Safe isolation procedures for low voltage installations
Testing insulation resistance is essential to keeping wires and motors working properly. Megohmmeters provide a quick and easy way to determine the condition of the insulation on wire, generators, and motor windings. A megohmmeter is an electric meter that measures very high resistance values by sending a high voltage signal into the object being tested. Typically, however, this is the only function a megohmmeter performs.
While megohmmeters are often informally referred to as insulation testers, strictly speaking this is not accurate. Why? What’s the difference between a megohmmeter and an insulation tester? An insulation tester performs the basic measuring function a megohmmeter does—measuring very high resistance values by sending a high voltage signal into the object being tested—and it often does much more; it usually performs more functions, including more complex testing and recording of measurements.
A full-featured insulation tester can perform high-voltage insulation resistance tests, and much more
What makes insulation testers different
For example, unlike megohmmeters, insulation testers can also measure voltage and current. The Fluke 1587 FC insulation multimeter, for example, can perform insulation tests up to 1000 volts, AND it is a full function digital multimeter. The Fluke 1550c can generate up to 5000 volts for insulation tests. Insulation testers can also perform more complex tests, such as compensating for ambient environmental conditions like humidity and temperature during a test to provide information about how motors perform in changing conditions. Because environmental conditions and/or chemical contamination accelerates the rate at which insulation degrades, it’s critical to compare insulation resistance test results that are corrected for different test conditions.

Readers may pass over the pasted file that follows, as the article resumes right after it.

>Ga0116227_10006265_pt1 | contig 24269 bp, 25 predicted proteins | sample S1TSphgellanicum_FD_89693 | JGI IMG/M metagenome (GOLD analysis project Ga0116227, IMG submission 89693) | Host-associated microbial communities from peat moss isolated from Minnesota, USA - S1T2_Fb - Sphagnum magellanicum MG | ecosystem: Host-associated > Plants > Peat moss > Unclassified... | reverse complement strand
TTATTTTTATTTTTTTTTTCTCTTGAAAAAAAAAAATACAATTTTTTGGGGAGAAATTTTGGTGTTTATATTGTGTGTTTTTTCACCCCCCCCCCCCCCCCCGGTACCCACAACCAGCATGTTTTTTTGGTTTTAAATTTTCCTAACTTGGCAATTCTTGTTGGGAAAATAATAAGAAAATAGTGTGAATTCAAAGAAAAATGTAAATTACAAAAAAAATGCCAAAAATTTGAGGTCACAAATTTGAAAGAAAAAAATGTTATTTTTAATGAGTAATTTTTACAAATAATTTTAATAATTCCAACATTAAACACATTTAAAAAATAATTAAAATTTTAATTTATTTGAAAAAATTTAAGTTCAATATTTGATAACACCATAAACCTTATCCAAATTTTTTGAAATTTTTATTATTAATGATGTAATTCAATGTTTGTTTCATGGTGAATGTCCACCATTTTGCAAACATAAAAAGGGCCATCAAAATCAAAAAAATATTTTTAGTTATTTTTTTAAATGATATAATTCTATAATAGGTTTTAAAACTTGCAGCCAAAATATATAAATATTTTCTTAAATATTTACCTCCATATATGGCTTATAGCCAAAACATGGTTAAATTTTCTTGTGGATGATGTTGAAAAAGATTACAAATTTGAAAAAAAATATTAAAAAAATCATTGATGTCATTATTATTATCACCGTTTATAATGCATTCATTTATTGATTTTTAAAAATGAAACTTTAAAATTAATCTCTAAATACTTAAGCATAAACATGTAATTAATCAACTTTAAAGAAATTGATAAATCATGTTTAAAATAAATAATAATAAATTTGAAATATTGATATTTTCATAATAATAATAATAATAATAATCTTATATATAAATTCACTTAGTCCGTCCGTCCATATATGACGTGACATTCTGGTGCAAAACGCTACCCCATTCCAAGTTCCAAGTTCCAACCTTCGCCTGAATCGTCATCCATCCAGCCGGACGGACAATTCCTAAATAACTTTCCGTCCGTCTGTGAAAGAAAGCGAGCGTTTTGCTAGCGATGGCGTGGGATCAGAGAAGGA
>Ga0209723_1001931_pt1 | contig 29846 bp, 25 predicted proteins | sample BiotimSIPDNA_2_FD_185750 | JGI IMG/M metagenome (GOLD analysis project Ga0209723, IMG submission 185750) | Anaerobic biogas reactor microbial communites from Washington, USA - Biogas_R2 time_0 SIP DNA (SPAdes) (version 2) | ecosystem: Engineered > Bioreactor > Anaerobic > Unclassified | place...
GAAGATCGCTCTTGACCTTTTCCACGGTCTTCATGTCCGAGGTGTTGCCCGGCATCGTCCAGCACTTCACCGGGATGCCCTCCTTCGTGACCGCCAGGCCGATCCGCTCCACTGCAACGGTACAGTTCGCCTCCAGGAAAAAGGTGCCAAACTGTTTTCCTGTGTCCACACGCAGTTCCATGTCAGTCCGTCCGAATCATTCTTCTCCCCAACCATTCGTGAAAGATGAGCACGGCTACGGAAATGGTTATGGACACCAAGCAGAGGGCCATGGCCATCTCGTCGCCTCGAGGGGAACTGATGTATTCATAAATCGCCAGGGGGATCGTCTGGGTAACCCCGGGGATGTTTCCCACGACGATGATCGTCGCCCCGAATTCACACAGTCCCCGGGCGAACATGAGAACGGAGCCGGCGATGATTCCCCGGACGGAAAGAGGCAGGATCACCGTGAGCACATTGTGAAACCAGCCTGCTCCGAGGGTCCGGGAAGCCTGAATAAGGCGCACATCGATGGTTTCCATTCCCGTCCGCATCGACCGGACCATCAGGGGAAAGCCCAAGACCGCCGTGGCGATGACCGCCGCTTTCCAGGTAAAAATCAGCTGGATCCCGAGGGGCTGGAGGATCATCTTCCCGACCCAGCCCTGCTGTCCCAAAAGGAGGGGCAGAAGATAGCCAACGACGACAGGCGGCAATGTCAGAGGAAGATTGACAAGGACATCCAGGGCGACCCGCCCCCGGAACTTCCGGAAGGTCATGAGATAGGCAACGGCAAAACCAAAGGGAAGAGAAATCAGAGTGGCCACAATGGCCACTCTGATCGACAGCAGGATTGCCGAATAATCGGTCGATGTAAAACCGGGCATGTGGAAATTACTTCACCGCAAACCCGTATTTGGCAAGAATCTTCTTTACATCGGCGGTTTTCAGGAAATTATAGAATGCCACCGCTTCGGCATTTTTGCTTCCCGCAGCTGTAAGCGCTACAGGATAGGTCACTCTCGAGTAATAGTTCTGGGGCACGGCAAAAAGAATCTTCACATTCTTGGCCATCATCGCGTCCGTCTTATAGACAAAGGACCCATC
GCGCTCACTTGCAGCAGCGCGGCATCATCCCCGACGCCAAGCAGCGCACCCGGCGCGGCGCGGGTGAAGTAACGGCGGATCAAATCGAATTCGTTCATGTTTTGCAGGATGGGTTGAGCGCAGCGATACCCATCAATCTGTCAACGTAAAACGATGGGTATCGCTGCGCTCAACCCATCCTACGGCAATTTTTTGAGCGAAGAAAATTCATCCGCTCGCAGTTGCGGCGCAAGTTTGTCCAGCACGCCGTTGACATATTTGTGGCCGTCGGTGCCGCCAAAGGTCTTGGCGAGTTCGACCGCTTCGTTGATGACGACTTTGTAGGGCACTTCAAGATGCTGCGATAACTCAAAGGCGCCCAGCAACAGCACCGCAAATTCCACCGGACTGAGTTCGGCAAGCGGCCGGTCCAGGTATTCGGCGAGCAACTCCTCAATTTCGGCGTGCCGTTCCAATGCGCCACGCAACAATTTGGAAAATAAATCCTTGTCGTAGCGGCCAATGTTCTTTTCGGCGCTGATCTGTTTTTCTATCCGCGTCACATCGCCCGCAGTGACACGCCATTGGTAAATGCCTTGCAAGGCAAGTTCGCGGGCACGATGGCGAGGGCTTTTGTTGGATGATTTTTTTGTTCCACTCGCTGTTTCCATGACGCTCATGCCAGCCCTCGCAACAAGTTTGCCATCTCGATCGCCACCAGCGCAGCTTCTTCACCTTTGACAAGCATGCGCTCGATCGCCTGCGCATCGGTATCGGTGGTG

Insulation testers like the Fluke 1587 FC and the Fluke 1550c offer another advantage over megohmmeters. Memory storage through Fluke Connect® saves measurements to your phone or the cloud so you don’t have write down results. This saves time, reduces errors, and saves data for historical tracking over time.
Choosing between an insulation tester and a megohmmeter depends on your business needs. A meg test may be all you need. But if you want increased power, convenience, prevention, and safety, an insulation tester may be your best choice.
Comparing insulation testers and megohmmeters
| ||Fluke 1587 FC Insulation multimeter||Fluke 1550c Insulation tester||Megger MIT230||Extech 380363|
|Test voltage||50 V, 100 V, 250 V, 500 V, 1000 V||250 V, 500 V, 1000 V, 2500 V, 5000 V||250 V, 500 V, 1000 V||250 V, 500 V and 1000 V|
|Resistance measurements||2.2 GΩ||2 TΩ||1 GΩ||10 GΩ|
|PI/DAR||x||x|| || |
|Temperature compensation||x||x|| || |
|Data recording||Unlimited w/ Fluke Connect®||99 internal, unlimited w/ FC|| ||Manual entry 9 records|
|Data transmission||x||x|| || |
|Voltage measurement||0-1000V|| ||25V – 600V||999V|
|Current measurement||400 mA ac or dc|| || || |
|Diode test||x|| || || |
|Continuity test||x|| ||x||x|
|Frequency measurement||99.99 kHz|| || || |
|Capacitance measurement||9999 μF||15 μF|| || |
|Temperature measurement||-40 °C to 537 °C|
-40 °F to 998 °F
| || || |
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